A chemistry professor who is against fluoridated water got a much warmer welcome at the Sedgwick County Commission than a pro-fluoride expert who spoke there two weeks ago.
Commissioners Jim Skelton and Richard Ranzau aggressively questioned and argued with Bill Maas, a former public health director with the Centers for Disease Control, who was brought to Wichita to help present the case for fluoride in mid-October.
Wednesday, Skelton expressed agreement with Paul Connett, a chemistry professor, author of an anti-fluoride book and leader of the Fluoride Action Network. He also invited Connett to give his opinions on genetically manipulated food, which Connett opposes.
“You will not see a mouse mate with a strawberry,” Connett said. “And there are very good reasons for that.”
Skelton said he wished he could show clips from the movie “Dr. Strangelove.” In the cold-war era Peter Sellers comedy, a US Air Force general orders his nuclear-armed bombers to attack the Soviet Union after becoming convinced that fluoridated water is a communist plot to sap America’s “precious bodily fluids.”
Connett told the board that the CDC is wrong about fluoride being either safe or effective. And he said the national laboratory’s recommendations have unduly influenced local health officials to favor fluoride.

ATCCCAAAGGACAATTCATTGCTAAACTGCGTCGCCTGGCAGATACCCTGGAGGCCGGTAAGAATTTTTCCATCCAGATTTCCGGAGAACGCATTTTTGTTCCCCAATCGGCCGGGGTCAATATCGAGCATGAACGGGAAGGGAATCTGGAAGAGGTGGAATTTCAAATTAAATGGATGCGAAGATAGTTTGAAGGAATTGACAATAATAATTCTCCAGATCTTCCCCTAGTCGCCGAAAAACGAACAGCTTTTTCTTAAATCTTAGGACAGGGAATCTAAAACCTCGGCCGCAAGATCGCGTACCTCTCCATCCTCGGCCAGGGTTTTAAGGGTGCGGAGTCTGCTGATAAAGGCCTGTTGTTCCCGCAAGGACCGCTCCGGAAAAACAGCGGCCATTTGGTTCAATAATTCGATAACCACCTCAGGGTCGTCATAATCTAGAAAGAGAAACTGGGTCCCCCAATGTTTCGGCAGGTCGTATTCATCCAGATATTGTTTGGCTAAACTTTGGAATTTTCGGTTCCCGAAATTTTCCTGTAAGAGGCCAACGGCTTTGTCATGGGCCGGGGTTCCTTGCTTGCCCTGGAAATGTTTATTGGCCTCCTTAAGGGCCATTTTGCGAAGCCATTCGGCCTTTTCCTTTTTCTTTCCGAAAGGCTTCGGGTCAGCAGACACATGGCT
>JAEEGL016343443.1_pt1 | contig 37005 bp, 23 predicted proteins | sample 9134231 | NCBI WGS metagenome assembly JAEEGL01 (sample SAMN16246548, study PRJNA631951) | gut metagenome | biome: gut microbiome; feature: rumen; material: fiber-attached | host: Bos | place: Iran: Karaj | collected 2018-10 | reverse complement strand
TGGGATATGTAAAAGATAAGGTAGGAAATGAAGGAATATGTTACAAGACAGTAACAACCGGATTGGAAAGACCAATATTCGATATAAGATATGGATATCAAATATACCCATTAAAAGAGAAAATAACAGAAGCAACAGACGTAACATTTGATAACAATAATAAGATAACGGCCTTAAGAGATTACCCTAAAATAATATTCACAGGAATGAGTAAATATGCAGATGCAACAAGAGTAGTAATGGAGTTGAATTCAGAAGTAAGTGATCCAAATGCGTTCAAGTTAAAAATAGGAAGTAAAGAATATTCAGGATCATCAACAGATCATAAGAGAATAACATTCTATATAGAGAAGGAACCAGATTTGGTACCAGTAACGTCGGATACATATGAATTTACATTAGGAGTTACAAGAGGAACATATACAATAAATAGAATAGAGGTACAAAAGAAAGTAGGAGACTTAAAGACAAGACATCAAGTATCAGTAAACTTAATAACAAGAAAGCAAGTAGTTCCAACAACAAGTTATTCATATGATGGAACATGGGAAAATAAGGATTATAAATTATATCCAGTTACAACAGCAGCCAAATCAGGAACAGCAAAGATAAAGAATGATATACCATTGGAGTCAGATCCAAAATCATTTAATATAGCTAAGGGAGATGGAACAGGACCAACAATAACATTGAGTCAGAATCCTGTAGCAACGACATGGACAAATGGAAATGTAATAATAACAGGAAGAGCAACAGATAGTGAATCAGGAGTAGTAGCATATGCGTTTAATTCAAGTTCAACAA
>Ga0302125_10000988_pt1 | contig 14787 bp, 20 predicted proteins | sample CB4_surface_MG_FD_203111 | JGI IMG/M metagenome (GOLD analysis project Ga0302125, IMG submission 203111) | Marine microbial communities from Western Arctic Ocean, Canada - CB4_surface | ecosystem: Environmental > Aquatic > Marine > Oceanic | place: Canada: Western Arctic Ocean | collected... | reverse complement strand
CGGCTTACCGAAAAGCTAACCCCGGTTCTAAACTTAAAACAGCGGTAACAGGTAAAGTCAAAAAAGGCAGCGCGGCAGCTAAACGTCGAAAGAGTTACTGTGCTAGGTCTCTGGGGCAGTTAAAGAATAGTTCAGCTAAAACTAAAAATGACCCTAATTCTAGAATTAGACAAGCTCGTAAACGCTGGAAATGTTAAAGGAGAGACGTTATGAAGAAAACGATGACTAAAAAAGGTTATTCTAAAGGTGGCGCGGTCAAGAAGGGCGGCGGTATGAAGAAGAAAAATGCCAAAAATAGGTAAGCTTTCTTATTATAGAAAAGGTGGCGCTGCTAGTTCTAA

Connett said the CDC recommendations on fluoride come from only a small unit within the mammoth complex of laboratories in Atlanta.
But he said it takes a brave soul for a health official to challenge the CDC’s recommendations on fluoride.
Among fluoride supporters, “protecting this policy has now become more important than protecting the health of the people,” he said.
Wichita voters will decide whether to fluoridate their water in Tuesday’s election.
The question was brought to the ballot by a petition drive led by a coalition of doctors and dentists who say it would reduce costs and pain from preventable tooth decay.
The county has no role in the vote, but opened the door to commission meetings becoming a fluoride forum when the county Health Department posted an online fact sheet about fluoride based on CDC information.
Fluoride opponents pressured county officials to remove the flier from the website, which has been done.
Mark Gietzen, a leader of the anti-fluoridation campaign, went before the commission Wednesday and demanded that the county publish a correction in The Eagle or other media.
The commission took no action on Gietzen’s request.